Daniel Watrous on Software Engineering. For a recent project I found that a RESTful interface would be appropriate.
My first inclination was to use Jersey (or one of the JAX-RS implementations available). The environment where this new REST API would deploy is still using Java 1.5. This became a major roadblock when I was found that none of the JAX-RS implementations provide support for the Java 1.5 virtual machine. This is not surprising since it’s few YEARS past EOSL (end of support life) for Java 1.5, but disappointing still the same. After spending a day or so with the available frameworks, trying to get one of them to work in Java 1.5, I grew nervous that even if I did succeed, that puts my implementation squarely in a non-support region, even on the mailing lists. While I’m disappointed that I’m unable to leverage an existing, mature framework, I was happy with the outcome.
To begin with, the servlet specification defines methods for the HTTP actions: GET, POST, PUT, DELETE, OPTIONS and HEAD. Gunnar Hillert's Blog: REST with Spring - ContentNegotiatingViewResolver vs. HttpMessageConverter+ResponseBody Annotation. Disclaimer: This blog posting reflects experiences while learning to implement RESTful services.
Thus, certain elements of my blog posting may turn our to be not correct. Therefore, if you encounter errors, please let me know and I will post corrections as soon as possible. Please proceed with caution... As I posted in my previous blog "Making DevNexus.com more Restful", I am in the process of making more of the data from DevNexus.com consumable by other services, by exposing JSon and XML based endpoints.
The website/application is implemented using Spring MVC 3.0 in the view layer using Spring's REST support. Here are a few good reads that I came across that provide some helpful information: As it turns out, there are 2 ways of implementing REST endpoints: Using a ContentNegotiatingViewResolver. Java-Latte: Don't know which map/collection to use? I have prepared the flow diagram to show simplest way to know which collection to used.
To know more about brief introduction to Collection Framework check this post I hope this diagram also help you a lot to summarize about collection. If you know anyone who has started learning java, why not help them out! Spring Finance > Part 7: Adding support for JSON and XML views. It has been a while since I have updated the Spring Finance Manager sample application so I thought it’s time to do it now.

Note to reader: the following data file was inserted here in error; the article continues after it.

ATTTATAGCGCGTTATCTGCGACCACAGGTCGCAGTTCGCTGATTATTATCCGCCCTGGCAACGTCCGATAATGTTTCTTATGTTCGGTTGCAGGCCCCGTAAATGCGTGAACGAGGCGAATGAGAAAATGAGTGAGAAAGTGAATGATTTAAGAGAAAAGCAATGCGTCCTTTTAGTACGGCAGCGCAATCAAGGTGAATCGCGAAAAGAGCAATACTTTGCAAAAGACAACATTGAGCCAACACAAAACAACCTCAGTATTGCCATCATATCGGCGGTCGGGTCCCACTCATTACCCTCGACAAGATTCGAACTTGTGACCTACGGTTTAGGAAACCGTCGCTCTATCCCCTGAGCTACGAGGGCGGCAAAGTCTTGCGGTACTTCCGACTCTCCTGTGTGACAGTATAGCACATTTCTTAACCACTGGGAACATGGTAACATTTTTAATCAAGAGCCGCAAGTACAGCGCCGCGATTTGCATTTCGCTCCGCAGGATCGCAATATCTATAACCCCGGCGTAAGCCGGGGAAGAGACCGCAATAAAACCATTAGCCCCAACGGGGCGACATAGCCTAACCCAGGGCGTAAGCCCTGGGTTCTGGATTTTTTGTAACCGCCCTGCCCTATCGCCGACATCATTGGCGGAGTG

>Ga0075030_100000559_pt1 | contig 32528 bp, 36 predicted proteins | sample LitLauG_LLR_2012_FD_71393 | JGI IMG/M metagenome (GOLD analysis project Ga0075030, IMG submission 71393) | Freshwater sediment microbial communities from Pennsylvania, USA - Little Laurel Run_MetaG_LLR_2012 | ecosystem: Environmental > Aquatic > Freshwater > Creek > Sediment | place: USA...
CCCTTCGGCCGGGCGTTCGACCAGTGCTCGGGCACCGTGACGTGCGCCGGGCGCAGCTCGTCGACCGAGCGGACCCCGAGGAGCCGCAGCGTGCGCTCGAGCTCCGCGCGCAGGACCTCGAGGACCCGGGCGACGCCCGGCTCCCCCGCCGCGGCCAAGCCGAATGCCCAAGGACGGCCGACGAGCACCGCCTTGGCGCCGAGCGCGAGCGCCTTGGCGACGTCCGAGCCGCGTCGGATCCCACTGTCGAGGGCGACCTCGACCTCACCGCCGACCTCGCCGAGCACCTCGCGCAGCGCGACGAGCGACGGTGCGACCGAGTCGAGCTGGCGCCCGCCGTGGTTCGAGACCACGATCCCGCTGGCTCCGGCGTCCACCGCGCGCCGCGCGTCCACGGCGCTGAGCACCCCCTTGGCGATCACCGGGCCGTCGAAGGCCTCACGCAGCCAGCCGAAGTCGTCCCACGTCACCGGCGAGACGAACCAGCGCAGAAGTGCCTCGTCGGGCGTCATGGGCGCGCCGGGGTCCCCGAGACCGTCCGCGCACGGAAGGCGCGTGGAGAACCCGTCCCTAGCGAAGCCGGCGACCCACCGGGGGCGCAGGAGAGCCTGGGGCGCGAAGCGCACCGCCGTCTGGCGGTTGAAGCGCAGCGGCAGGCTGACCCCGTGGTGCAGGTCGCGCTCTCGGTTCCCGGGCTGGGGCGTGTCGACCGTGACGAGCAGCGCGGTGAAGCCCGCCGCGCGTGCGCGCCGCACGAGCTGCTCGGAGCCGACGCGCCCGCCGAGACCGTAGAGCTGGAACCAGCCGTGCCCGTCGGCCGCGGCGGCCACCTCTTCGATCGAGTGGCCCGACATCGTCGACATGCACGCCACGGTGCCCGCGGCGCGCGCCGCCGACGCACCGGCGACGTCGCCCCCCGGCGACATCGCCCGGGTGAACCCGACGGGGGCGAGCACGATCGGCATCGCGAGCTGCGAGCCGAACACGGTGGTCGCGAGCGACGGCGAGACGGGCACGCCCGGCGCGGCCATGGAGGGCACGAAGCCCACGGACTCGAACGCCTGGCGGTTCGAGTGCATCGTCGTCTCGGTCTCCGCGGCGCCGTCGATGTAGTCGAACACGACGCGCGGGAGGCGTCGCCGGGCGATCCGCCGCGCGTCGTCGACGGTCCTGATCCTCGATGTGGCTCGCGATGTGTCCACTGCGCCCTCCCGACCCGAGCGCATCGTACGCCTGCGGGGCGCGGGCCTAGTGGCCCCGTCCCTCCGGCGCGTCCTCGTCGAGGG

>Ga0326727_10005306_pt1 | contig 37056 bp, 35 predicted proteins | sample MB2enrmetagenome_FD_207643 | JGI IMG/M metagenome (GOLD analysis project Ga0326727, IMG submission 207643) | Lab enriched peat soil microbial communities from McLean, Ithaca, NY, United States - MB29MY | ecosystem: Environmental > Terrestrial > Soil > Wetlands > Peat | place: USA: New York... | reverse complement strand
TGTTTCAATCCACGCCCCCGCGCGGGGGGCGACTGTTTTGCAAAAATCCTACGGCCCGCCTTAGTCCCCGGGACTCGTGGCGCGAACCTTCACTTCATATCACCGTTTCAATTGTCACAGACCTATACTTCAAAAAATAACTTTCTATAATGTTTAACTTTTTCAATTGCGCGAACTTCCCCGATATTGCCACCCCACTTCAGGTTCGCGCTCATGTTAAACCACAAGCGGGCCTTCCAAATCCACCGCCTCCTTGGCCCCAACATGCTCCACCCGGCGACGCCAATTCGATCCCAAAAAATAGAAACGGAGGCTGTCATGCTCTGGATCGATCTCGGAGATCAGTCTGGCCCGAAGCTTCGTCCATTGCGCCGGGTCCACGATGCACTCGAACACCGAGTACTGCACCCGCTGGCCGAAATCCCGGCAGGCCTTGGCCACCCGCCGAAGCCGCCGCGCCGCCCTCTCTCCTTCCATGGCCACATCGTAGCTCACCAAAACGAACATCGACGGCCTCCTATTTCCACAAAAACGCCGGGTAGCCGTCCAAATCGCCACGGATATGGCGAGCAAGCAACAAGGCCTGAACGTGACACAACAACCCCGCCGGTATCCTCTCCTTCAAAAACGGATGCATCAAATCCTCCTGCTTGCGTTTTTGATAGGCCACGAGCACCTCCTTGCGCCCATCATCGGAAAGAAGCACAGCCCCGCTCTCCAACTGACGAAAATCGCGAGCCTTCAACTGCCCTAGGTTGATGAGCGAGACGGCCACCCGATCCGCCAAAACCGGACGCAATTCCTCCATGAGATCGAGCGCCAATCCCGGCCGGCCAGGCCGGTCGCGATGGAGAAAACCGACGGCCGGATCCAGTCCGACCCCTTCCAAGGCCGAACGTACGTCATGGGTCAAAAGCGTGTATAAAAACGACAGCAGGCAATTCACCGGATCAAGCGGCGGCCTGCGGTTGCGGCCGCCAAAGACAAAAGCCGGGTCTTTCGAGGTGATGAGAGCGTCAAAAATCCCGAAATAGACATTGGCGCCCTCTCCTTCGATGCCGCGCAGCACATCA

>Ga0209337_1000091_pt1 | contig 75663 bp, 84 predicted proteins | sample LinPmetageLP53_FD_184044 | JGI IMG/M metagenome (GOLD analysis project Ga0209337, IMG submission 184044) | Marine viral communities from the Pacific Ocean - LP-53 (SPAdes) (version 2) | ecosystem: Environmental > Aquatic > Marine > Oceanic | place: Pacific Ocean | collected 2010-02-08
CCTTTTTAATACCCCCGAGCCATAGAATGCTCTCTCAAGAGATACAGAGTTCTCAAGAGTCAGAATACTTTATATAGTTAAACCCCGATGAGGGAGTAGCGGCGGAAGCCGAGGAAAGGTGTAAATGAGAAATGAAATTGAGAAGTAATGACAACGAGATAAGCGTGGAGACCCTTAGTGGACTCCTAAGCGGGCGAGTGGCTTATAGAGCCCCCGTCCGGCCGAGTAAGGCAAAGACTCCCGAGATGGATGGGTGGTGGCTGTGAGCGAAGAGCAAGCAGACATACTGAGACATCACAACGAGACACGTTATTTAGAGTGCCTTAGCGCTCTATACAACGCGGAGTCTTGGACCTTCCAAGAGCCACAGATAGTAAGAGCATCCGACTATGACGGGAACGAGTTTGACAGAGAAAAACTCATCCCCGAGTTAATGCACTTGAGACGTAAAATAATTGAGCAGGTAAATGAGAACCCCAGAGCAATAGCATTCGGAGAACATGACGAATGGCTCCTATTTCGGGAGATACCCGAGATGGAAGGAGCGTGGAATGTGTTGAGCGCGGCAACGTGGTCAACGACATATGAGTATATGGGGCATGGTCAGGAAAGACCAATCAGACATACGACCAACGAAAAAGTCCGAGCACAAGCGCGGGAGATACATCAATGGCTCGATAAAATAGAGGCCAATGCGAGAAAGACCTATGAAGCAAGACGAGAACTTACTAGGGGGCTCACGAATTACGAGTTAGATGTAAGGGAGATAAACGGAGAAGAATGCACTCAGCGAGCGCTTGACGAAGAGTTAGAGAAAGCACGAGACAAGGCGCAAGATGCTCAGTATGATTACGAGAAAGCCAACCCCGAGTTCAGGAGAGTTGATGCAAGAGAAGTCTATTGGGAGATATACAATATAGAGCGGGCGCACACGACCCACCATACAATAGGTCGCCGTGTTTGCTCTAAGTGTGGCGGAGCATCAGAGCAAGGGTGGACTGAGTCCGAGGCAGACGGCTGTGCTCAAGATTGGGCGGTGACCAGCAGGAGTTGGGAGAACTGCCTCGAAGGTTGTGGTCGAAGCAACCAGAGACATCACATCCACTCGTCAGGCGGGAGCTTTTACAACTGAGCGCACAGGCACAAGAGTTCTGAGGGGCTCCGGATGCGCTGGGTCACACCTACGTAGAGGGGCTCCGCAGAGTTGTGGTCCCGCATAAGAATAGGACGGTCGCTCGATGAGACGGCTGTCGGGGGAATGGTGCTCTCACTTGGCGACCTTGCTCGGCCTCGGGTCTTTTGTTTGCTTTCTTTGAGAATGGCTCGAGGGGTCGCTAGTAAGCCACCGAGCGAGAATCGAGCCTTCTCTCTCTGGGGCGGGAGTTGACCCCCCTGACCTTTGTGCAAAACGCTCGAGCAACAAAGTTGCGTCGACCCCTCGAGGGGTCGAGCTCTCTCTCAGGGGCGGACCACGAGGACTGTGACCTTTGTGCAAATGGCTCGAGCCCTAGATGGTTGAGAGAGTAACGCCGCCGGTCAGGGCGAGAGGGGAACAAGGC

Since my last article a few of the dependencies have cut new milestone releases. Ajax Simplifications in Spring 3.0. In my last entry, I walked you through several enhancements in Spring 3 for web application development.
We’ve covered the OAuth2 Authorization Grant Flow and the OAuth2 Implicit Flow so far. We’ve also seen how client applications can refresh expired access tokens. The Resource Owner Password Flow is really pretty simple, as it allows the client to exchange a user’s username and password for an access token. Woah….. what? Yes, it means the client applications, let’s say an Android app will really need ask for the username and password.
Now that the trust issue seems to be solved, there’s still one thing that an API provider should not do wrong when it is offering the OAuth2 Resource Owner Password Flow: offer no refresh tokens. Here at hybris, we’ve been using Basic Authentication over HTTPS for the OCC Web Services, our commerce-driven RESTful web services. So let’s look at the flow diagram from the OAuth2 spec for the Resource Owner Password Flow: Short, isn’t it :-) Let’s look at the code: Getting Started · Building a RESTful Web Service. In Spring’s approach to building RESTful web services, HTTP requests are handled by a controller.
These components are easily identified by the @RestController annotation, and the GreetingController below handles GET requests for /greeting by returning a new instance of the Greeting class: Understanding Spring Security – Part 1 – Introduction. July 26th, 2012 by Amitabh Adhikari Spring Security, formerly known as Acegi Security, is an open source security provider that is used extensively in Java based web applications.
Due to its power and ability to be customized, Spring Security has evolved itself into the de-facto standard for securing Spring-based applications. The purpose of this blog series is to examine Spring Security 3.0, as well as provide informational resources into its various functions. Spring security targets two main areas of web application, these are “authentication” and “authorization.” Authentication refers to the process of establishing that a principal is who they claim to be. Securing a RESTful Web Service with Spring Security 3.1, part 3.